The word "carton" is used in the US as well, by the way...
Ah, of course you have to remember the Americans left Britain before they'd learned the language properly!
Seriously, tho', there's also the 'problem' of US vs UK English, in that many of my studes use constructions which they've picked up from American media (particularly hip-hop!) and which are non-standard. It means I have to learn American, as well. I have an American colleague and he and I often bounce questions off each other about useage and spelling.
I hope you're not presenting this as a good thing. I personally think English as an international lingua franca is a bad idea, not least because it's my languagend I don't enjoy listening to any old words slapped together any old way, which is what you're describing. blechh
I'm not presenting it as anything other than what it is. It's a natural process in language development, whether we like it or not. What we speak is "ours" but what they speak is "theirs". Even within our own lands and languages there are such developments. American English is a prime example, where a number of words and grammatical structures may have developed from L2 immigration ("hopefully" developed amongst German immigrants in US) and/or the continued useage of archaic forms which are no longer standard in BritEng ("gotten"). This then becomes the norm and infiltrates BritEng.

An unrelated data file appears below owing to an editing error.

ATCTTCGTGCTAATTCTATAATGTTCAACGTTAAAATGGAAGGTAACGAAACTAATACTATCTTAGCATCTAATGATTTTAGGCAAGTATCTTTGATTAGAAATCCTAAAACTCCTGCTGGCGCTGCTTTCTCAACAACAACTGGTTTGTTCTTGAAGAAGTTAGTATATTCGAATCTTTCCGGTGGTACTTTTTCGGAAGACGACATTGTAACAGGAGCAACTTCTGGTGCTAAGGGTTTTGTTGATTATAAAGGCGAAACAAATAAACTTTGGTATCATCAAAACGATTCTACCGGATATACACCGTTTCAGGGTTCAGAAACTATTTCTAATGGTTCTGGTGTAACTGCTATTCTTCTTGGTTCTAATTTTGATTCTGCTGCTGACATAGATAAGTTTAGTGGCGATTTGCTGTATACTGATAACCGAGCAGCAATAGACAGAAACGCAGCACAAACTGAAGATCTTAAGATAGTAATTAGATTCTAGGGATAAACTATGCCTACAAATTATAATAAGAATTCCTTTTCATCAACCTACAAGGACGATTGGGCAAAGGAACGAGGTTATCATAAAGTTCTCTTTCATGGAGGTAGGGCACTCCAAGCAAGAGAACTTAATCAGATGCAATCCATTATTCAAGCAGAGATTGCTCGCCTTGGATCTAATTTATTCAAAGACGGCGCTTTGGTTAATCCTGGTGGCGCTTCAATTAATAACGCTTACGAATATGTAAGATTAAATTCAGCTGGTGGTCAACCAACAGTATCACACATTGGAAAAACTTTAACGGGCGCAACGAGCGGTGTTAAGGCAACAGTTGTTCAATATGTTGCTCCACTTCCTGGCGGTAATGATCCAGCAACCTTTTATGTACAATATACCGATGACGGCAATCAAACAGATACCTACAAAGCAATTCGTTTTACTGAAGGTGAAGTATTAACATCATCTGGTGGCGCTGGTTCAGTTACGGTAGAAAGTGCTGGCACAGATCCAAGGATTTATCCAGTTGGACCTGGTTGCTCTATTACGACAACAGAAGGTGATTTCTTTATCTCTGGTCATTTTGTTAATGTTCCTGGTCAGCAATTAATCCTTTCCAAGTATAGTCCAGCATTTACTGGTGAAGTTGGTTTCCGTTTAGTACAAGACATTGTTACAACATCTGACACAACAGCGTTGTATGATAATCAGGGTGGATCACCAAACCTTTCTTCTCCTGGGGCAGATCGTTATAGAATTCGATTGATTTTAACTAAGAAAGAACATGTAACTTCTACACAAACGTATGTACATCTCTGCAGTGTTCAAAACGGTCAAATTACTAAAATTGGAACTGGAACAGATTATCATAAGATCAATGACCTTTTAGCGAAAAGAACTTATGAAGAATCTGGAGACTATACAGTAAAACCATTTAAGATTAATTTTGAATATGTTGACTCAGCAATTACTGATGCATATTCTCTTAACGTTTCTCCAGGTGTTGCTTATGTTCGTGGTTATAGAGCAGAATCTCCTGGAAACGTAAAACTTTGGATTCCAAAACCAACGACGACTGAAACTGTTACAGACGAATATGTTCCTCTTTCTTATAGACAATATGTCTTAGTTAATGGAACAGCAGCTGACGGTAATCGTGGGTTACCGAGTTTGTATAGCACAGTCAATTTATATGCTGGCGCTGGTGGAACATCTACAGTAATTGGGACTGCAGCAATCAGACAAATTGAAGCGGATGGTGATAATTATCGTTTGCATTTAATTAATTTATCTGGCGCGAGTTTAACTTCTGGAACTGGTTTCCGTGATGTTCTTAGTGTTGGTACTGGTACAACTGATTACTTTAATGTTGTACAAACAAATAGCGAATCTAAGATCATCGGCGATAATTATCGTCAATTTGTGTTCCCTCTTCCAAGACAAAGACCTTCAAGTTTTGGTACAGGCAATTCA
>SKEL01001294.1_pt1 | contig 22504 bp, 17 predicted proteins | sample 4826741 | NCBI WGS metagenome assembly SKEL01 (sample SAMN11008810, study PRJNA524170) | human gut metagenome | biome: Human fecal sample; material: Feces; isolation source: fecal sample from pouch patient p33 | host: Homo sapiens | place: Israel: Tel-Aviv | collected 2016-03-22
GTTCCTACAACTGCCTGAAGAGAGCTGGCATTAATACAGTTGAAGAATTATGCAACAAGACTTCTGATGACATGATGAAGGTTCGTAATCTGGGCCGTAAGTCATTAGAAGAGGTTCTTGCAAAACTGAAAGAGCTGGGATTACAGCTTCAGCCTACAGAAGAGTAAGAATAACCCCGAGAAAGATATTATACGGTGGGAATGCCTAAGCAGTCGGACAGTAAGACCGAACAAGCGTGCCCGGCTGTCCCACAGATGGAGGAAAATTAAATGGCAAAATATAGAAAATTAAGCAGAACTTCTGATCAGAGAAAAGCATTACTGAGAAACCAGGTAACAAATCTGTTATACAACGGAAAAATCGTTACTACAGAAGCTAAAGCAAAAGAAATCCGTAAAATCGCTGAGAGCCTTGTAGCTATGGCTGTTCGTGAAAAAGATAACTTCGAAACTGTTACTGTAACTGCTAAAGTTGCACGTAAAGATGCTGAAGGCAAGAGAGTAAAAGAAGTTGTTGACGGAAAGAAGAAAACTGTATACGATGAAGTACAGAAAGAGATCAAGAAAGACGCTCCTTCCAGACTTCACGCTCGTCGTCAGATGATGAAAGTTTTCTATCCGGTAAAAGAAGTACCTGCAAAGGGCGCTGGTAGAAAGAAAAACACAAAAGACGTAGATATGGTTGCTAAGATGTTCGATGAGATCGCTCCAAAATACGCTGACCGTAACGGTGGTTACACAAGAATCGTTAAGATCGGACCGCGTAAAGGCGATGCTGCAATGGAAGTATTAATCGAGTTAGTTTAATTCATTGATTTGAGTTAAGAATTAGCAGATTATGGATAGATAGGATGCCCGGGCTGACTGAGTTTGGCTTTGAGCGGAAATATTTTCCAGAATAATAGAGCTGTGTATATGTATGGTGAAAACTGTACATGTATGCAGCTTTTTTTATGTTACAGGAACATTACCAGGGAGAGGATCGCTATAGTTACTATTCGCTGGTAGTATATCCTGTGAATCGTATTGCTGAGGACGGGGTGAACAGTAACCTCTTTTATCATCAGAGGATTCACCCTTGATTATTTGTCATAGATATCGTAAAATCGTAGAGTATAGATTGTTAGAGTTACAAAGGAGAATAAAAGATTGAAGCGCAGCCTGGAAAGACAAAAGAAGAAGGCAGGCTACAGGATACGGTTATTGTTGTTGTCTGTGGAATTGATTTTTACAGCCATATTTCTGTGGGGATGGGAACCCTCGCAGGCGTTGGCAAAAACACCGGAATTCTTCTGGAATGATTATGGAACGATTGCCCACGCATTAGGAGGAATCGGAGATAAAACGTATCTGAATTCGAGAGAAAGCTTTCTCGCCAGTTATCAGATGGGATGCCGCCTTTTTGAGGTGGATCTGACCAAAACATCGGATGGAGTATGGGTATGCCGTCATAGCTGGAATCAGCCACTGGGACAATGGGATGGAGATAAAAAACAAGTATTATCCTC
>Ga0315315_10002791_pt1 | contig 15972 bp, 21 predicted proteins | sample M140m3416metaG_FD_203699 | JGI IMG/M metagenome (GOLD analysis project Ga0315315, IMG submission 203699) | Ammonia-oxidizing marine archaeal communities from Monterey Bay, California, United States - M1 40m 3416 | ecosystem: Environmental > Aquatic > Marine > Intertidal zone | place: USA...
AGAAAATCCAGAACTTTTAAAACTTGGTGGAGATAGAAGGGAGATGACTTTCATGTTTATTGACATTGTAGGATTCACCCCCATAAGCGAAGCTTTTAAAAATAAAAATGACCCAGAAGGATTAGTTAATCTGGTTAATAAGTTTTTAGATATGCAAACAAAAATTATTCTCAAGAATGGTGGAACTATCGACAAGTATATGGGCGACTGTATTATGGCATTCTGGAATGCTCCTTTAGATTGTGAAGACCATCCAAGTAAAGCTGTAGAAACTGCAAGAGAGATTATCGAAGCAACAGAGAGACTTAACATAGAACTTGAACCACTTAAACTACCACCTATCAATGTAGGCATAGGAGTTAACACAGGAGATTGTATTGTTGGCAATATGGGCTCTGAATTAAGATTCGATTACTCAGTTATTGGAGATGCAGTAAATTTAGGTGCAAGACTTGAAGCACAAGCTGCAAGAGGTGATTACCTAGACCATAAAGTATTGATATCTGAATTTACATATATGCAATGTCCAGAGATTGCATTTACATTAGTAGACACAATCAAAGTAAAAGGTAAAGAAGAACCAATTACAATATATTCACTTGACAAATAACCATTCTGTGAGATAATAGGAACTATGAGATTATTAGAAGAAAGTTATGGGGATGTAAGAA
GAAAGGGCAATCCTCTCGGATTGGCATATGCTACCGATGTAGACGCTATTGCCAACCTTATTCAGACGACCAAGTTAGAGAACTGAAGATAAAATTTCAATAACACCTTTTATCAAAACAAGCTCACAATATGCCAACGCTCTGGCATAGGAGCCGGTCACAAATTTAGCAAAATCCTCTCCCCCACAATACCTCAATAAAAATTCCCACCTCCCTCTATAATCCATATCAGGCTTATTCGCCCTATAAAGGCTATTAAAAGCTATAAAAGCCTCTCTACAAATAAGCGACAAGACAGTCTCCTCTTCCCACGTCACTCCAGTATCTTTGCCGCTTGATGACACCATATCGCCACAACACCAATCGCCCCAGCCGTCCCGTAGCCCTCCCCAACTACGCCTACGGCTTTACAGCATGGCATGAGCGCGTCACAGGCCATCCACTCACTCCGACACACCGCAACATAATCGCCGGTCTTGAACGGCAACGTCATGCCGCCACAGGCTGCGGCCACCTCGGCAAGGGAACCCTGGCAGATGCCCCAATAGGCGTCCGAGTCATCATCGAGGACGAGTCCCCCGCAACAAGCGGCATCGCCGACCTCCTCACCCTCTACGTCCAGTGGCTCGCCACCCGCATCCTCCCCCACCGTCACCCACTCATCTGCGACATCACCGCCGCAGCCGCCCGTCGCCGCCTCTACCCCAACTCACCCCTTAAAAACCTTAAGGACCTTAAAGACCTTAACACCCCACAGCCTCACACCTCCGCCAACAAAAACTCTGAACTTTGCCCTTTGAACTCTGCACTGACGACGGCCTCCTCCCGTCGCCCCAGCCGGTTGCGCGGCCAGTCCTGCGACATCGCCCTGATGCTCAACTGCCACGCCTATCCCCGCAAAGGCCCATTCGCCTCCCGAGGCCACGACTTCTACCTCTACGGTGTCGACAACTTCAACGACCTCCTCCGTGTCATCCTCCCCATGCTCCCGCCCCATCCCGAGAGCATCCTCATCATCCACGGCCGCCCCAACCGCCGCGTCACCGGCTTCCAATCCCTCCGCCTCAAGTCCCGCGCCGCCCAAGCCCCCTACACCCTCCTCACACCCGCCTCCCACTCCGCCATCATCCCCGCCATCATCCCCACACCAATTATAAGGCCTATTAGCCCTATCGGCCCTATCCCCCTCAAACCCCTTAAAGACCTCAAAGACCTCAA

'Dialects', or regional varieties are often different because of cross-cultural pollenation. There are various words more prevalent in some areas because of cultural contacts or intereference from other languages. 'Oxford' English is seen as the standard from historical circumstances: the roayal court was based around that area, as was the oldest university in Britain, and the Oxford 'dialect' was chosen as a standard for printed texts.
Even in langaues such as French, this is common. For all the Quebecois go on about speaking French, the French can't understand them. I was in paris, in a shop, and told the assistant "pardon, je ne pas parle en Francais tres bien" (probably as bad as it reads) He nodded and asked "Anglais? Quebecois?"
("Sorry, I don't speak french very well" "Are you English or Quebecois?"
From what I'm told, if a Parisean meets a Quebecois, they speak English!
This also happened in England many years ago. Chaucer refers to the Nun in Canterbury Tales as speaking "Stratford French", because "English French" was a bit of a joke to educated French speakers in 13th/14th C.
Polish is obviously going to have a similar situation. Norman Davies points out that following the re-establishment of Poland there were soldioers from all three partitions trying to work together using several different forms of language (Russian, german, French etc) and so a standard technical form had to be developed/decided upon.
Likewise, the emigre/diaspora population will have a role in changing the language too. An Australian Croatian friend of mine explained that although she was 1st generation Australian, and spoke fluent Croat, there were some phrases they hadn't learned from their parents (usually profanities), which they just translated directly from English ("give head" was the example she used), which when they visited Croatia, nobody understood, as relevant terms already exist in that language.
Wow, talk about pedantic! The thread had developed into an inclusion of German words in Polish and had included comments on earlier posts... than wham! about half a page consigned to oblivion... I wonder why so many pages sit unanswered for a long time...